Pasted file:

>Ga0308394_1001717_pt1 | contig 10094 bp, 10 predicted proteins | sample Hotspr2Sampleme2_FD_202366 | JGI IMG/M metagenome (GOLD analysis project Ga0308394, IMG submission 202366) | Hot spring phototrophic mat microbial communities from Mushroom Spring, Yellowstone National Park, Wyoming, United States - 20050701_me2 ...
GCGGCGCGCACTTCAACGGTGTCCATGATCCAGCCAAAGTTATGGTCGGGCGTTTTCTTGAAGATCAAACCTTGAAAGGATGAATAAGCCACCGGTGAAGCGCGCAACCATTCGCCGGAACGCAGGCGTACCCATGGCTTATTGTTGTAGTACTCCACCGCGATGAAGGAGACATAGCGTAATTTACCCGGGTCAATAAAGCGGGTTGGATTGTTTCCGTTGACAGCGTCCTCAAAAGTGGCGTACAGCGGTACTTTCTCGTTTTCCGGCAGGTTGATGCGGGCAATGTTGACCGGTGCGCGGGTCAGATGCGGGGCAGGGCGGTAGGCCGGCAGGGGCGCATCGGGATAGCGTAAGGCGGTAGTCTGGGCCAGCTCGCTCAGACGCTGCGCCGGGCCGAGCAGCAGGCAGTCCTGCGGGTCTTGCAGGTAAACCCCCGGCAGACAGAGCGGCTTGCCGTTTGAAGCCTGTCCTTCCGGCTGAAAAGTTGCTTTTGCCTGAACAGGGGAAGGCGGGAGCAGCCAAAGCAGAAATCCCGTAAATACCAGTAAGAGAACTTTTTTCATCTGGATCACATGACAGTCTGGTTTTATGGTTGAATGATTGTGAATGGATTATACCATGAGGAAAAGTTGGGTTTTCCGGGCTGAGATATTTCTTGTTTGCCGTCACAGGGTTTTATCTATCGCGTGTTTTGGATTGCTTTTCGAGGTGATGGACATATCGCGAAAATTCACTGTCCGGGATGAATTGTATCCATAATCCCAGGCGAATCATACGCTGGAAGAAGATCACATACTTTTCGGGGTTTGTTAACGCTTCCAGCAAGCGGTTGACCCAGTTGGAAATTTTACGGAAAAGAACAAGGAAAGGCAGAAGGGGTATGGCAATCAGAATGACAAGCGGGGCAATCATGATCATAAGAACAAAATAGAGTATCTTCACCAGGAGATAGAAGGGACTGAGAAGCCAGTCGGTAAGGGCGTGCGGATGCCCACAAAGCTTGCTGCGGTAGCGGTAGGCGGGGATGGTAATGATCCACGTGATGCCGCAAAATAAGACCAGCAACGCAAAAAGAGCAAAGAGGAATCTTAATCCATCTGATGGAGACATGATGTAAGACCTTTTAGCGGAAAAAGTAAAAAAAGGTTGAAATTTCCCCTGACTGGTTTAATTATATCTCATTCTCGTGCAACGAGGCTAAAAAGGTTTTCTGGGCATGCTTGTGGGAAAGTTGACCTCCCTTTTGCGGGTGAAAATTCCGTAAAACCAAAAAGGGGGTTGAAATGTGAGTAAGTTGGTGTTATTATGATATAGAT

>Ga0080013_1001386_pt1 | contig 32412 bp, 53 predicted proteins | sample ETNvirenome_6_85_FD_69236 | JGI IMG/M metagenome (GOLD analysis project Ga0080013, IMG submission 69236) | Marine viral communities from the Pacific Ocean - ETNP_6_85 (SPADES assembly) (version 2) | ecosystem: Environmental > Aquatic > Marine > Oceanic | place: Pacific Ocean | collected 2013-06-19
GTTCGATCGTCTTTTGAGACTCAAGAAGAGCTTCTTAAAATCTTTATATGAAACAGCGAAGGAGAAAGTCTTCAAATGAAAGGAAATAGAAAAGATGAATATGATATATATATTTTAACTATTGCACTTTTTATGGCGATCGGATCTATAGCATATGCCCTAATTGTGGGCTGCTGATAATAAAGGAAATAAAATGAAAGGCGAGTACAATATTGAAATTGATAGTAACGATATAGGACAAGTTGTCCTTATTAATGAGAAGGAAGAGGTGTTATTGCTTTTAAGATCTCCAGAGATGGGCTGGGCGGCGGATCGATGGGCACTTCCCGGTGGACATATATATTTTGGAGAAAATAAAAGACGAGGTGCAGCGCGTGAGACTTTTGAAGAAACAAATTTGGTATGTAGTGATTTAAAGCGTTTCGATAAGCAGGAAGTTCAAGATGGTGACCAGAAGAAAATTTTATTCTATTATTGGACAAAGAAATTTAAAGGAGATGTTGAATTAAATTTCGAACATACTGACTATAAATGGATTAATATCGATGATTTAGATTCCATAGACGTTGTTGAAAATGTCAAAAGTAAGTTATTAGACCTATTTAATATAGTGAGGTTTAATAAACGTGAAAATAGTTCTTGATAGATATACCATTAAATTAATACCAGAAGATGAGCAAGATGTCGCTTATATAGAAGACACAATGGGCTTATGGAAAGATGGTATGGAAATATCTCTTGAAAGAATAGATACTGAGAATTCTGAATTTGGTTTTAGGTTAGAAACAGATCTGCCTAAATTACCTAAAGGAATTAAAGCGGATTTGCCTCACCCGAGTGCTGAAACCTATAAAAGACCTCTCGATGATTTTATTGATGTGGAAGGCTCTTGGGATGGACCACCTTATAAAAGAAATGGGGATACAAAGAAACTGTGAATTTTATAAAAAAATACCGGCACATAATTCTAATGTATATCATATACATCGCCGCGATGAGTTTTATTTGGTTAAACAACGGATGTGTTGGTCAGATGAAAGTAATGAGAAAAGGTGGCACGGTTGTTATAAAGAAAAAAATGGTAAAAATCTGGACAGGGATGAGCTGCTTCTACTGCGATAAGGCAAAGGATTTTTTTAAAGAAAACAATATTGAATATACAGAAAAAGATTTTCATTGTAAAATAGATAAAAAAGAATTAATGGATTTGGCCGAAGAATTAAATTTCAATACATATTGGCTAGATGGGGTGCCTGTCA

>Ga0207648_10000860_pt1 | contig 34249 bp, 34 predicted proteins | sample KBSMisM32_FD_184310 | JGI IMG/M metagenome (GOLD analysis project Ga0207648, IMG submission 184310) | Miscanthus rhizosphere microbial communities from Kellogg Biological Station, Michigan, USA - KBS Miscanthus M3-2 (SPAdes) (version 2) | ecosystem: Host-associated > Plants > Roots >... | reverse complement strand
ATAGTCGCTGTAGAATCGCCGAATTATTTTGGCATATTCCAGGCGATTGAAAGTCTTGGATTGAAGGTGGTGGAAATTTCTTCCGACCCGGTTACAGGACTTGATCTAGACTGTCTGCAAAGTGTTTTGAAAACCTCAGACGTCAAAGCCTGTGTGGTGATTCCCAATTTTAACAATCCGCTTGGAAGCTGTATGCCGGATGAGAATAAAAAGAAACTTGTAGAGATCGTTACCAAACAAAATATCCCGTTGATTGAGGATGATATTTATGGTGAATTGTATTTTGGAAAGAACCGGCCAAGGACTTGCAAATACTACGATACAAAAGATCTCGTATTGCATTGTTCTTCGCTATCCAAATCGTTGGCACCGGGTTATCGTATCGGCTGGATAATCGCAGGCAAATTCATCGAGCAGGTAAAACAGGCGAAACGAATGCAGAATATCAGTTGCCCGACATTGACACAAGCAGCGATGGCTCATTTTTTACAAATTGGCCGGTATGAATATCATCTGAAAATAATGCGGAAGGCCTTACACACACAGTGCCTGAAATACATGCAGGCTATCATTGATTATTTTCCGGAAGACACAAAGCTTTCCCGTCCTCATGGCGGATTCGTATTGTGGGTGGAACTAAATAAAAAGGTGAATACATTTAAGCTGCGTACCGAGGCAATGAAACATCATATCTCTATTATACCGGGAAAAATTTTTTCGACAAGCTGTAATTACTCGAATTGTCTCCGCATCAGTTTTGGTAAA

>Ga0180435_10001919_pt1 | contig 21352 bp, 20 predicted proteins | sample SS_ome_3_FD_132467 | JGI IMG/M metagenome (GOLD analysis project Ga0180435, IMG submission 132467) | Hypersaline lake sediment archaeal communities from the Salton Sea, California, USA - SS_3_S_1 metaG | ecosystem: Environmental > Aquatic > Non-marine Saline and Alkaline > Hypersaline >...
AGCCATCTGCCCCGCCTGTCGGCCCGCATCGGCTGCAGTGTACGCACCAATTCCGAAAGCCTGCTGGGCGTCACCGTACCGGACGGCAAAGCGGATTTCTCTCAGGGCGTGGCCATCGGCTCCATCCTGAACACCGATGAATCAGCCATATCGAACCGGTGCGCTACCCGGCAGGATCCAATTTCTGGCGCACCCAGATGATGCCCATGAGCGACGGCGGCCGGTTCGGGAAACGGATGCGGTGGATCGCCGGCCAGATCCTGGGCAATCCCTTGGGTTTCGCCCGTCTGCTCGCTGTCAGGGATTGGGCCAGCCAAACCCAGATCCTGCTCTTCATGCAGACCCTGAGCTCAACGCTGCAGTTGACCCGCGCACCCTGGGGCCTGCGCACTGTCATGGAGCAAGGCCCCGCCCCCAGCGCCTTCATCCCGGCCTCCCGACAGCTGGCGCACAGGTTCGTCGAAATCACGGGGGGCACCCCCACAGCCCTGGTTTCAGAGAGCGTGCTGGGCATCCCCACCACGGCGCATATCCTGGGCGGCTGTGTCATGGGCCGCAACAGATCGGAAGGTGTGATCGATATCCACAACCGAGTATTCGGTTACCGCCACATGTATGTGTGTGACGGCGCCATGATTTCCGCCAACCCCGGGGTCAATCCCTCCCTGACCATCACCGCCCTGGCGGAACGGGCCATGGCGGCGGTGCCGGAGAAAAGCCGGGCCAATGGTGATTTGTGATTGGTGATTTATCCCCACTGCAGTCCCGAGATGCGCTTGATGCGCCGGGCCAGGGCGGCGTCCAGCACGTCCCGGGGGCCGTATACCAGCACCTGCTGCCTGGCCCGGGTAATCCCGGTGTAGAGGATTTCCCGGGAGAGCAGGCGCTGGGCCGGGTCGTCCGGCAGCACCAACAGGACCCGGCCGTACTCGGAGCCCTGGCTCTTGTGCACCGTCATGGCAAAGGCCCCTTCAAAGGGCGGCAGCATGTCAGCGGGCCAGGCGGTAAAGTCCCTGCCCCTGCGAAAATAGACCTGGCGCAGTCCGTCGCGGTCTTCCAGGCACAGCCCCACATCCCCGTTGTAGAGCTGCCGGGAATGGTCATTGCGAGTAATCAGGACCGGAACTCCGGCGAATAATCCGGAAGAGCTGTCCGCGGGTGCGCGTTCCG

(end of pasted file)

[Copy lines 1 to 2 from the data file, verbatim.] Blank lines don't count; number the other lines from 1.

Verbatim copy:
>Ga0308394_1001717_pt1 | contig 10094 bp, 10 predicted proteins | sample Hotspr2Sampleme2_FD_202366 | JGI IMG/M metagenome (GOLD analysis project Ga0308394, IMG submission 202366) | Hot spring phototrophic mat microbial communities from Mushroom Spring, Yellowstone National Park, Wyoming, United States - 20050701_me2 ...
GCGGCGCGCACTTCAACGGTGTCCATGATCCAGCCAAAGTTATGGTCGGGCGTTTTCTTGAAGATCAAACCTTGAAAGGATGAATAAGCCACCGGTGAAGCGCGCAACCATTCGCCGGAACGCAGGCGTACCCATGGCTTATTGTTGTAGTACTCCACCGCGATGAAGGAGACATAGCGTAATTTACCCGGGTCAATAAAGCGGGTTGGATTGTTTCCGTTGACAGCGTCCTCAAAAGTGGCGTACAGCGGTACTTTCTCGTTTTCCGGCAGGTTGATGCGGGCAATGTTGACCGGTGCGCGGGTCAGATGCGGGGCAGGGCGGTAGGCCGGCAGGGGCGCATCGGGATAGCGTAAGGCGGTAGTCTGGGCCAGCTCGCTCAGACGCTGCGCCGGGCCGAGCAGCAGGCAGTCCTGCGGGTCTTGCAGGTAAACCCCCGGCAGACAGAGCGGCTTGCCGTTTGAAGCCTGTCCTTCCGGCTGAAAAGTTGCTTTTGCCTGAACAGGGGAAGGCGGGAGCAGCCAAAGCAGAAATCCCGTAAATACCAGTAAGAGAACTTTTTTCATCTGGATCACATGACAGTCTGGTTTTATGGTTGAATGATTGTGAATGGATTATACCATGAGGAAAAGTTGGGTTTTCCGGGCTGAGATATTTCTTGTTTGCCGTCACAGGGTTTTATCTATCGCGTGTTTTGGATTGCTTTTCGAGGTGATGGACATATCGCGAAAATTCACTGTCCGGGATGAATTGTATCCATAATCCCAGGCGAATCATACGCTGGAAGAAGATCACATACTTTTCGGGGTTTGTTAACGCTTCCAGCAAGCGGTTGACCCAGTTGGAAATTTTACGGAAAAGAACAAGGAAAGGCAGAAGGGGTATGGCAATCAGAATGACAAGCGGGGCAATCATGATCATAAGAACAAAATAGAGTATCTTCACCAGGAGATAGAAGGGACTGAGAAGCCAGTCGGTAAGGGCGTGCGGATGCCCACAAAGCTTGCTGCGGTAGCGGTAGGCGGGGATGGTAATGATCCACGTGATGCCGCAAAATAAGACCAGCAACGCAAAAAGAGCAAAGAGGAATCTTAATCCATCTGATGGAGACATGATGTAAGACCTTTTAGCGGAAAAAGTAAAAAAAGGTTGAAATTTCCCCTGACTGGTTTAATTATATCTCATTCTCGTGCAACGAGGCTAAAAAGGTTTTCTGGGCATGCTTGTGGGAAAGTTGACCTCCCTTTTGCGGGTGAAAATTCCGTAAAACCAAAAAGGGGGTTGAAATGTGAGTAAGTTGGTGTTATTATGATATAGAT